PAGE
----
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Interval Session #94 - Ashley Collier

By Dave Devine - January 29, 2009

Talk about stepping from the shadows onto the main stage. 

Even as a sophomore last year, Fort Worth Dunbar TX sprinter Ashley Collier was hardly in the shadows, ranking in the top 10 nationally in the 100 and top 5 in the 200, but teammate Victoria Jordan was US#1 in the 100 with a blazing 11.16 PR and an appearance in the US Olympic Trials.  Together, the sophomore and the senior also helped propel the #1-ranked 4x100 and 4x200 relays in the country, but Jordan understandably received much of the attention.  Now that she's graduated, it's Collier's turn to shine. 

The latest Lonestar speedster was a finalist in the both the 100 and the 200 at last summer's USATF Junior Nationals, finishing 8th and 6th respectively, but in the opening month of this indoor season she's come on like gangbusters.  Her 24.22 at the Arkansas Invitational on January 10th is US#1 in that event, while her list-leading 7.54 60 dash time from Arkansas was topped a week later by her own 7.52 at the Carl Lewis Invitational on January 17th.  With plans to run at the Simplot Games in February and to hit the Nationals in March, Collier has lofty goals and a firm focus on the future.

DyeStat senior editor Dave Devine laces up the spikes for some high-speed repeats with this season's sprint sensation.
1) Your indoor season is off to a great start, with US-leading performances at the Arkansas and Carl Lewis Invitationals.  How are you feeling about the way things have gone so far, and are you pleased with the times you've run?  Are they pretty much what you expected at this point in the year?
I'm very pleased about how the beginning of my season has been going so far, and I'm glad that I've been very consistent with my times.

2) Last year you ran some amazing times, and still ended up in the shadow of your own teammate, senior Victoria Jordan.  Can you talk about what you learned as a sophomore running with such a talented senior, and how it feels now to step into the role of top runner on your team, and simultaneously one of the best in the country?
I learned as a sophomore that I really have to step up my game more and just always perform my best when I step on the track. It feels good to be one of the best, and hopefully things will get even better for me throughout the season.

3) I know you compete for Fort Worth Dunbar during the school year and Dallas Gold Track Club for out-of-season meets.  How is it, training and competing for those two teams?  Are the workouts and approaches to training more or less the same, or are there some obvious differences?  Can you talk about the coaching and support you receive?

The training from both coaches is really great. They both help me with my endurance, speed, my running form, and becoming stronger throughout my workouts. Their support for me grows more and more everyday, and I'm really thankful for both of them.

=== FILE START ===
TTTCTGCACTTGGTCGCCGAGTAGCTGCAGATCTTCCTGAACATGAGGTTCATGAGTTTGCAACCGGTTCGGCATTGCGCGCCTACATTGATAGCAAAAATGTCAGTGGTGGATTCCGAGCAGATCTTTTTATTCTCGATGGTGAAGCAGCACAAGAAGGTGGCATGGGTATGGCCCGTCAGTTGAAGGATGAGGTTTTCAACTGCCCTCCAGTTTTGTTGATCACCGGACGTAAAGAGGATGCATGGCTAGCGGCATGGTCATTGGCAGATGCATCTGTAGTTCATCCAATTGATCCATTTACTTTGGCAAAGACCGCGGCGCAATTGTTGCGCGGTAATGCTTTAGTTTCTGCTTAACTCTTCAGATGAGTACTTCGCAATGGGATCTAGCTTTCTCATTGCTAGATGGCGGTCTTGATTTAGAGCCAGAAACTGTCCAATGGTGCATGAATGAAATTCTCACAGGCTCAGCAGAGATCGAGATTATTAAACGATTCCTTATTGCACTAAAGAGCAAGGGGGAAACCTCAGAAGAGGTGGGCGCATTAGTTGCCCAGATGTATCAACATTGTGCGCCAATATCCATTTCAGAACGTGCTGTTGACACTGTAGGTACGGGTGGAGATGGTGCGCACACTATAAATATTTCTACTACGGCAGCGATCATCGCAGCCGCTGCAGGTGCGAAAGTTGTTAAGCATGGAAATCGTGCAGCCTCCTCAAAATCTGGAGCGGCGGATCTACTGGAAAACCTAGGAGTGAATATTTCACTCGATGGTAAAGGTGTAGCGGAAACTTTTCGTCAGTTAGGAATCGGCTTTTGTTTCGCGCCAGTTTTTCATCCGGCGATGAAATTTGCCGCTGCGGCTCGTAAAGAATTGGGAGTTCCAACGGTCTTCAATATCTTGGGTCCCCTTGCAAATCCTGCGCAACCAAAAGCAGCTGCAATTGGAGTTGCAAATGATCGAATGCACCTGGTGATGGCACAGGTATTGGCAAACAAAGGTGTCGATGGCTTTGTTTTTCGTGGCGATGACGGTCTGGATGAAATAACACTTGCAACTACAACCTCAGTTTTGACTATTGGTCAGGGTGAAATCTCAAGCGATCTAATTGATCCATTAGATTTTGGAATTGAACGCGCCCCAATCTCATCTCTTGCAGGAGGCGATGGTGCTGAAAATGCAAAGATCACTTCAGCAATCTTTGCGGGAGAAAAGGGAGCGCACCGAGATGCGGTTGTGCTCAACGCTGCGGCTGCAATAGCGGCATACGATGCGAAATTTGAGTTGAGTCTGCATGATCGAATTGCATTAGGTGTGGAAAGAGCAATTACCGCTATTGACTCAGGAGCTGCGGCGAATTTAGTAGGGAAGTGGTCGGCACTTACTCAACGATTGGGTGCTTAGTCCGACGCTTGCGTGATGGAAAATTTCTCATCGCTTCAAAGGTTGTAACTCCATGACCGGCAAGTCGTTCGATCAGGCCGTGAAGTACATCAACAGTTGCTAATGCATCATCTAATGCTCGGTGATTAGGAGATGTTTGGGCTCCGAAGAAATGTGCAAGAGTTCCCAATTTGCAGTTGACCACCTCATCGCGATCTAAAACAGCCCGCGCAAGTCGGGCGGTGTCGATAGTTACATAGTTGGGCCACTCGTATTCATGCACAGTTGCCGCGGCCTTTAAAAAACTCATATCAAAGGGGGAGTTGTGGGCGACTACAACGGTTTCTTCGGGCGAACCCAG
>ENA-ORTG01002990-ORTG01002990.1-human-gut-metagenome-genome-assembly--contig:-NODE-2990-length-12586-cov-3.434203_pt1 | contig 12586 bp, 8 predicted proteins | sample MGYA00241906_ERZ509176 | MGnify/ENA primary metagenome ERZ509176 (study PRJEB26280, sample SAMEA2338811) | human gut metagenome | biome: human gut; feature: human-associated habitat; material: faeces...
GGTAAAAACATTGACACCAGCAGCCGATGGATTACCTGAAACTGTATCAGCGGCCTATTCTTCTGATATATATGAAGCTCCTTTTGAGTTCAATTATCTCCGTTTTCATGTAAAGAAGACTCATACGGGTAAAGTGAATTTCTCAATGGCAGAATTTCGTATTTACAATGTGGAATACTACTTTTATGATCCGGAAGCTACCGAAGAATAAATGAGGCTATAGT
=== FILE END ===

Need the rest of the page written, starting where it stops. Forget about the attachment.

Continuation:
4) Every year, it seems Texas is loaded with sprint talent, and last year was no exception.  From your perspective, what makes the girls from Texas, in particular, so good at the sprints?  Is it by-and-large good weather for training year-round?  Exposure to great coaching?  Expectations from watching those who came before you (like Victoria) excel and do well on the national stage?  Can you identify a few things that you think help make the girls from Texas (boys too) great in HS track and field?

The great weather in Texas has a big impact; it allows us to train year round, along with great coaches. Also, with a lot of us being talented and competing against one another, it pushes us to improve.

5) Which phases of your races do you think are your best, and which parts are your still working on?  Is there a distance you prefer, between the 60-100-200-400?  And when you have a perfect race, how does it feel?  What things do you notice going right?
Well, my finish is getting a lot better, but I'm still working on coming out of the blocks. There's not a specific race I prefer.  I enjoy running the 60, 100, 200 and the 400 because each race prepares for the next one. I used to be really nervous about running the 400, but I've grown into it, and it helps my 200 time a lot. Honestly, I don't think I've had a perfect race yet, but it does feel good to know that I'm making progress and having more confidence within myself.

6) How did you first get your start in track and field?  Were you involved in age-group running before you arrived at the high school level, or did you first hit your stride as a ninth grader at Dunbar?  Are there particular role models in the sport of track and field (or sports in general) that you admire and hope to be like someday?
I started running track in the 7th grade, but I fell in love with track after I joined my first club team and made it to the Junior Olympics, the summer before 9th grade. I really admire Sanya Richards. She's a great athlete and has accomplished a lot throughout her track career.

7) When you aren't focused on running fast, what other things are you involved in, either at school or outside of school?  Are there passions besides track you pursue, or things we'd find you doing once the last race of the season has been run?

I focus on track so much, but besides running all the time, I focus on my education, which is very important to me. I also spend a lot of time with my family, who have been very supportive of me and who I love dearly.


Photos: Jason Brown (Carl Lewis Invitational: 60m dash (top) and 4x400 relay).

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